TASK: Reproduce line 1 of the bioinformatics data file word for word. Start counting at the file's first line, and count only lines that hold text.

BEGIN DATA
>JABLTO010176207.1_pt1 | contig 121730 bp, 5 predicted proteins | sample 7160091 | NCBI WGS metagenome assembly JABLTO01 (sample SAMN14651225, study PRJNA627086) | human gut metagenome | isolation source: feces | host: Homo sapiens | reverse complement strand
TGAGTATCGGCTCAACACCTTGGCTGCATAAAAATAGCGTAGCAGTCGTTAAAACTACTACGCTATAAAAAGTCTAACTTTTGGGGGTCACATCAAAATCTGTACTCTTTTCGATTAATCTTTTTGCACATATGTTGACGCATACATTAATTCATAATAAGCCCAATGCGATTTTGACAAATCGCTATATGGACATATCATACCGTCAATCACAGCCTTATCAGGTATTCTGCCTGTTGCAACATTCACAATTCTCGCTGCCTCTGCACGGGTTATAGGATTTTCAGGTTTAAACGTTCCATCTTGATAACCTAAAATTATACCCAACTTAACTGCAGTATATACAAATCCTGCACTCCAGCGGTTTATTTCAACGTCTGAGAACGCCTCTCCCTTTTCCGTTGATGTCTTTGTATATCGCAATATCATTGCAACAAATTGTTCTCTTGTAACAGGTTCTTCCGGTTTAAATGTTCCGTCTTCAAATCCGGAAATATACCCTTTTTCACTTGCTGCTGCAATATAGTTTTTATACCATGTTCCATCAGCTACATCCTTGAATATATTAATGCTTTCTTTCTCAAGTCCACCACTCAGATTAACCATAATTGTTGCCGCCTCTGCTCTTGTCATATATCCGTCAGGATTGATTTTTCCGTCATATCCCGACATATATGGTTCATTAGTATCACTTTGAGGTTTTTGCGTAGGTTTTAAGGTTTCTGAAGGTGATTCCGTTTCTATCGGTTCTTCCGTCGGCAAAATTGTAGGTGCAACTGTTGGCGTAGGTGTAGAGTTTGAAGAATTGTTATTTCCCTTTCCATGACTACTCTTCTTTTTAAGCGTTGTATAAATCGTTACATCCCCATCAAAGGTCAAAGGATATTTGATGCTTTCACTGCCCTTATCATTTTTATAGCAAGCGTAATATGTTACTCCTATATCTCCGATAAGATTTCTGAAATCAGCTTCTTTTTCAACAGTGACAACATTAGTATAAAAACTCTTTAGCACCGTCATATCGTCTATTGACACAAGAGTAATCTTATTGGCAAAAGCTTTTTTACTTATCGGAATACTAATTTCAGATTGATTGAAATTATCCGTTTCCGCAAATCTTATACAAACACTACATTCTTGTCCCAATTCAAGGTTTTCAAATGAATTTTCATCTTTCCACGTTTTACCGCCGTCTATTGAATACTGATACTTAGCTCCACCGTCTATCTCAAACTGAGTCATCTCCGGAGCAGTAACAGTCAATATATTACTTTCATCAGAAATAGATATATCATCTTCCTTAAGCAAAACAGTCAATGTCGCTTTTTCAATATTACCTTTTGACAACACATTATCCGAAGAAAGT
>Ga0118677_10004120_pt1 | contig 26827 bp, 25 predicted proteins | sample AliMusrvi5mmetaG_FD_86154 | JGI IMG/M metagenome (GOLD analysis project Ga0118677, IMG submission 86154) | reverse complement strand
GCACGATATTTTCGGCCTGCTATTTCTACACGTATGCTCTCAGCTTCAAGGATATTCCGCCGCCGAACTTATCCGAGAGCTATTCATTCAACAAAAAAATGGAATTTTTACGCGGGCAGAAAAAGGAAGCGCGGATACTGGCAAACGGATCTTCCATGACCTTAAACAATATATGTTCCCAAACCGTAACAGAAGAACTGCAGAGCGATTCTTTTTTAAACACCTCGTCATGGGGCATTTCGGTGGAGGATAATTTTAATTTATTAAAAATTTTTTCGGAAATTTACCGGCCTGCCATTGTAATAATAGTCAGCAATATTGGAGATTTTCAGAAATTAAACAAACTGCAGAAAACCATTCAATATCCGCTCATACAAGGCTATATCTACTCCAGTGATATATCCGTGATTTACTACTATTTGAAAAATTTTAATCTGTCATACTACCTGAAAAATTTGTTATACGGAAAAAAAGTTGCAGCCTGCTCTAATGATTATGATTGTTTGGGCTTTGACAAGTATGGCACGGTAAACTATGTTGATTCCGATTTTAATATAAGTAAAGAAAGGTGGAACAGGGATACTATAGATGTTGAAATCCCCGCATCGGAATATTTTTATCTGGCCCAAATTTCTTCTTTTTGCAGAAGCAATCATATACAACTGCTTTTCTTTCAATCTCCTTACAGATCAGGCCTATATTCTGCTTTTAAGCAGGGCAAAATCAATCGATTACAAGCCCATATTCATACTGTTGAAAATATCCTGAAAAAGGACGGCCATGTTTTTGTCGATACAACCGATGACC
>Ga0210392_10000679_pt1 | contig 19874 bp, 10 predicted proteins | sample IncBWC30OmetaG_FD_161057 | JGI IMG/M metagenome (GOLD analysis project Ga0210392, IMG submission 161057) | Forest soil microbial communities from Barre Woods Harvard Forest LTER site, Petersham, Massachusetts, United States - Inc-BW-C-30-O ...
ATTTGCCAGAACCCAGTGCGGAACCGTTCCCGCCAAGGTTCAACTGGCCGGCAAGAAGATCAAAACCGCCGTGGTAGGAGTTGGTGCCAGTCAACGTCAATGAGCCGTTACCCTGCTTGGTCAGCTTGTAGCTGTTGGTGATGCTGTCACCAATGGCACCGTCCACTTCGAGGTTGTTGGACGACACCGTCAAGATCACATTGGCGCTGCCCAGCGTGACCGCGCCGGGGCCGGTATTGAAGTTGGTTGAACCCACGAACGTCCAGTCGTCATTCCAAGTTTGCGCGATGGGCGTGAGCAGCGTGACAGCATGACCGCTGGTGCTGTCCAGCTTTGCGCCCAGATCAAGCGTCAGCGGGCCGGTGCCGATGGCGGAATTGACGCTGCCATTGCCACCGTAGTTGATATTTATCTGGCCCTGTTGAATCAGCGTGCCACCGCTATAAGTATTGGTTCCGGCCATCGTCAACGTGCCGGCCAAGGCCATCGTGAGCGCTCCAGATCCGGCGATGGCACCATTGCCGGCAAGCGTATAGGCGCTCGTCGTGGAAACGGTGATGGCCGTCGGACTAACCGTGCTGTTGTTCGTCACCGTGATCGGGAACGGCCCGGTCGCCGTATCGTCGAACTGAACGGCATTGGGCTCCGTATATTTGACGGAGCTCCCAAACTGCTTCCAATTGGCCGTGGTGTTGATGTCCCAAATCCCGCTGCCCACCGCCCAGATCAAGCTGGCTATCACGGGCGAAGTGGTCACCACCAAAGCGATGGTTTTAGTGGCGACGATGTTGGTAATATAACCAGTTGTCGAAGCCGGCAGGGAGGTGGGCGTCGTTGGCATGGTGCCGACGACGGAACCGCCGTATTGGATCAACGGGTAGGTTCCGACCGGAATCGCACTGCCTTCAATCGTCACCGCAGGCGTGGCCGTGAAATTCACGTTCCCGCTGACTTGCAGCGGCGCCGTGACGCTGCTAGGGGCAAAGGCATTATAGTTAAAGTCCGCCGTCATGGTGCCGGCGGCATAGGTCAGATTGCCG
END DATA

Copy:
>JABLTO010176207.1_pt1 | contig 121730 bp, 5 predicted proteins | sample 7160091 | NCBI WGS metagenome assembly JABLTO01 (sample SAMN14651225, study PRJNA627086) | human gut metagenome | isolation source: feces | host: Homo sapiens | reverse complement strand